Friday, September 25, 2009

Thanks for Zeitoun, Mr. Eggers

I finished Zeitoun, by Dave Eggers, during my trip to New York this week.

I was on a plane from JFK to Memphis as I read the last 50 pages. I couldn't swallow, such was the lump in my throat.

I think it would be a striking read for anyone. For New Orleanians--at least for this one--it is downright overwhelming.

Eggers gets the city right; he captures feelings and scenes that we all experienced.

On top of that, though, Abdulrahman Zeitoun's story is one that most of us couldn't imagine would happen, I think. Having read the story, I now feel stupid for thinking that this wouldn't happen. It seems obvious now that it would happen, given the country we've created for ourselves.

Thursday, September 17, 2009

Great. The T-P is now covering fake games.

What up with this?

More Lyrical Whimsy from Saints DE Bobby McCray

As part of the Occasional Gridiron Poetry Series at World Class New Orleans, we present a new poem by Saints defensive end Bobby McCray, as taken from today's Times-Picayune:

So until Monday afternoon,
we can still be high off our victory.

You know,
talk about it,
talk to your parents about

it.

'We saw you on TV, you did good.'

You know, 'blah,
blah, blah.'

But then

once 4 o'clock hits,





This has been today's edition of the Occasional Gridiron Poetry Series.

Saturday, September 12, 2009

David Byrne's Essay on the Ideal City, Biking, and New Orleans

Berto and I are preparing today to ride our bicycles to the Superdome tomorrow for Our New Orleans Saints' first regular season game. Fittingly, at breakfast this morning I read a great essay by David Byrne in today's Wall Street Journal, "A Talking Head Dreams of a Perfect City."

Before I get to the really good stuff, I want to cite the lines that really grabbed me:
As someone who has used a bicycle to get around New York for about 30 years I've watched the city—mainly Manhattan, where I live—change for better and for worse. During this time I started to take a full-size folding bike with me when I traveled so I got to experience other cities as a cyclist as well. Seeing cities from on top of a bike is both pleasurable and instructive. On a bike one sees a lot more than from a freeway, and often it's just as fast as car traffic in many towns.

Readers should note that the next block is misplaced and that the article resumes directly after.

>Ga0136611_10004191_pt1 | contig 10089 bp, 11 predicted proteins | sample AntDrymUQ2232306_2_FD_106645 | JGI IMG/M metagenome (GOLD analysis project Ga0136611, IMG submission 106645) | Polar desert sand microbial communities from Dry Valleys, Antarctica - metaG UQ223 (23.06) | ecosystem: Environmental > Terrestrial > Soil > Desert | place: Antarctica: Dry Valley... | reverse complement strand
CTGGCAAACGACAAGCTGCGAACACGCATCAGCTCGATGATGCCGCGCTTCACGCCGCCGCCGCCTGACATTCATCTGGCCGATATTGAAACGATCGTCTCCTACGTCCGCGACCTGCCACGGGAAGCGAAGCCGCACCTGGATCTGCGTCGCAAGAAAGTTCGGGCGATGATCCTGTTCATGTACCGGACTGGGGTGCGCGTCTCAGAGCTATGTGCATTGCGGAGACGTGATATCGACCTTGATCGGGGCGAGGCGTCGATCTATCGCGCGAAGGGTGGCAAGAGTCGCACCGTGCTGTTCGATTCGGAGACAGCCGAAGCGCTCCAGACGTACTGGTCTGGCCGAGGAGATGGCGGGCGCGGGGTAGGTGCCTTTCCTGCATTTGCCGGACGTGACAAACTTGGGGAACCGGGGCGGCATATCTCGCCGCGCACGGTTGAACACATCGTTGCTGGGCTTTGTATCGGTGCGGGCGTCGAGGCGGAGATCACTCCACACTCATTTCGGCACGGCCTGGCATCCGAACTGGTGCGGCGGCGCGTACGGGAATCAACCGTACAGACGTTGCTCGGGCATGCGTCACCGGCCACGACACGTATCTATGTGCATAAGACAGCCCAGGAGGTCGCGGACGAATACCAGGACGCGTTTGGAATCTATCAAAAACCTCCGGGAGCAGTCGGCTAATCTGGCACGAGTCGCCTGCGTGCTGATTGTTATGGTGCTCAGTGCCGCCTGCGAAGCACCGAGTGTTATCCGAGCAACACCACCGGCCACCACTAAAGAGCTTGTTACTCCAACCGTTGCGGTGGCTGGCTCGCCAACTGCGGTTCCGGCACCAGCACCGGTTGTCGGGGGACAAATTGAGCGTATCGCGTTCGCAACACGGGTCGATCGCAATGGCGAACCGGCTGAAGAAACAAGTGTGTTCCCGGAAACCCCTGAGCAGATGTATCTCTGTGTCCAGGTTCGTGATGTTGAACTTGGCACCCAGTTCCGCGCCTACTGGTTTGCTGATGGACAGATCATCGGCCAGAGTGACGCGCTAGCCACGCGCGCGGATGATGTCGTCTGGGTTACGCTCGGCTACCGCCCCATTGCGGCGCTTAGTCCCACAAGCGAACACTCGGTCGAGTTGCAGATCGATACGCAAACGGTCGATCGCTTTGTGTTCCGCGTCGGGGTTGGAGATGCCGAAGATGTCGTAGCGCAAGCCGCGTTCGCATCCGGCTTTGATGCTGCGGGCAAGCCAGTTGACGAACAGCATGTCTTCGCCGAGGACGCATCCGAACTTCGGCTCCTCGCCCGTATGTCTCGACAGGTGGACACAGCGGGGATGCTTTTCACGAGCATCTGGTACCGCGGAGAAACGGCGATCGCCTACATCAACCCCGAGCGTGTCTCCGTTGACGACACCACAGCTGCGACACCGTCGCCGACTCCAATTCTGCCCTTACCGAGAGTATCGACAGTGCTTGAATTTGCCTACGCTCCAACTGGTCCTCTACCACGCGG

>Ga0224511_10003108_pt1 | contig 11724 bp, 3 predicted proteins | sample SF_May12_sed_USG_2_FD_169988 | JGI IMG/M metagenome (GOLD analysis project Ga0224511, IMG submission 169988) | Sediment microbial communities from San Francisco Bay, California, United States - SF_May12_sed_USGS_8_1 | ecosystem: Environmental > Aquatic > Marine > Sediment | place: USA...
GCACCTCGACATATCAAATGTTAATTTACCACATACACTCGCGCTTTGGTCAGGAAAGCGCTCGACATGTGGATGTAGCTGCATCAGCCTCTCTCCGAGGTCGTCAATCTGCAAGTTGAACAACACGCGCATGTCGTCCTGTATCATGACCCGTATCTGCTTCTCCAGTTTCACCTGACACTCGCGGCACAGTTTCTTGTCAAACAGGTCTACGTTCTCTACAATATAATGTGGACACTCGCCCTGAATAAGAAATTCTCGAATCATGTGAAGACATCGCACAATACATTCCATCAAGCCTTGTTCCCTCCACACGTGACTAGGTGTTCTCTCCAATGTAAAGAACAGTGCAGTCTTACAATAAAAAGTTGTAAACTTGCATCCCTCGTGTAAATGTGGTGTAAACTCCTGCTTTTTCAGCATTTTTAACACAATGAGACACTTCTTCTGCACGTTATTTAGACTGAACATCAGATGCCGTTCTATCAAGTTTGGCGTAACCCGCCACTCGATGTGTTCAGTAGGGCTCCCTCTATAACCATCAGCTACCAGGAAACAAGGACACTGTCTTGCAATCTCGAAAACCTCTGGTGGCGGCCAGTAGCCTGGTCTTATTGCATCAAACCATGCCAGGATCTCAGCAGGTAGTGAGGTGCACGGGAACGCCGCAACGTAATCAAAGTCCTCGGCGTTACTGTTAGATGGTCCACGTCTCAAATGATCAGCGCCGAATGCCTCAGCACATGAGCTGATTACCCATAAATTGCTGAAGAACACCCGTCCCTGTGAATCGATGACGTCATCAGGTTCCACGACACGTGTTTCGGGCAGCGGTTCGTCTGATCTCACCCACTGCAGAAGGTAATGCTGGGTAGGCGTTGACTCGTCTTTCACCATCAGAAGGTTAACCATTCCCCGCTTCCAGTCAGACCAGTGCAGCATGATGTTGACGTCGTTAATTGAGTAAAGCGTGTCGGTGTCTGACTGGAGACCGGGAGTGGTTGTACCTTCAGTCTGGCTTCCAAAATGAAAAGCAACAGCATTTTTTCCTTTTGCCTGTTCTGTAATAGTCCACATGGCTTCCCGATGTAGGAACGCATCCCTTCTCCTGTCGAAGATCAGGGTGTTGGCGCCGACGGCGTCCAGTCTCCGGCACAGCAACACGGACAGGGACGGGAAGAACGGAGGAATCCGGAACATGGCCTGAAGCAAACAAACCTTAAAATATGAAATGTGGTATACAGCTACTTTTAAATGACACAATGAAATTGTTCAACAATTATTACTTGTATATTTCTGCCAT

That's the paragraph that made me take the article seriously. Bikes are the way to come to know a city. Period.

Anyway, he cites New Orleans a couple of times, and I think he pretty much gets it right. Byrne's perfect city involves the correct proportions of the following: size, density, sensibility and attitude, security, chaos and danger, human scale, parking (he correctly doesn't much care about this), boulevards, mixed use, and public spaces.

He rates New Orleans high on sensibility and attitude. I was struck by the fact that he mentions New Orleans as often as or more often than he mentions places like San Francisco, Venezia, and Berlin.

Here's what he says about the sensibility and attitude of World Class New Orleans:
New Orleans is a city where people make eye contact. There's a more open sensuality there as well. I'd take that in my perfect city, minus some of the other aspects of that town, such as its tragic poverty, corruption, and crime.

Here's what he says about chaos and danger:
To some, security means rigid order and strict rules. I do believe we do need some laws and rules to guide and reign us in a bit, and I don't just mean traffic lights and pooper scooper mandates. But there's a certain attractiveness to New Orleans, Mexico City or Naples—where you get the sense that though some order exists, it's an order of a fluid and flexible nature. Sometimes too flexible, but a little bit of that sense of excitement and possibility is something I'd wish for in a city. A little touch of chaos and danger makes a city sexy.

Friday, September 11, 2009

I will get more and better work done today because of Steve Gleason

Why? Because he said all of this, but particularly this (in remembering the Greatest Play in Saints History):
So I remember that moment. And I remember thinking -- as I broke through the line -- that I wasn't going to get there. I was like: I don't think I'm going to make it. I don't think I'm going to make it. And then: I am going to make it! And I remember running through the end zone and dropping to my knees. I remember looking at the crowd and fully comprehending the magnitude of the moment. It was pure joy. And I thought: This is it. We're back.
I will also have a better day because Jeffrey wrote this, but I don't have time to riff on it right now.

Tuesday, September 08, 2009

I Sent a Message to Senator David Vitter Using His Advertisement on the NY Times

. . . though I'm not sure it's the message he wanted.

I was peacefully reading an article at nytimes.com when I saw his ad in the sidebar. The ad was an attempted slander of Charlie Melancon. I didn't like the looks of it.

So I clicked on the ad--I have clicked on an actual Internet ad maybe 4 times in my life.

Anyway, I clicked through and found a way to send Senator Vitter a message. And here's what I said (you can use the same form here):
Sir, You bring dishonor to yourself by slandering Mr. Melancon. I am not a registered Democrat, but it's just wrong what you're doing. Please run on a positive agenda. I know almost nothing about what you are for. I only know what you are against. Your agenda seems purely negative. The only other thing I know about you is the horrible scandal that you have brought to our state. Feel free to contact me if you think it would be useful. Thanks, Mr. Clio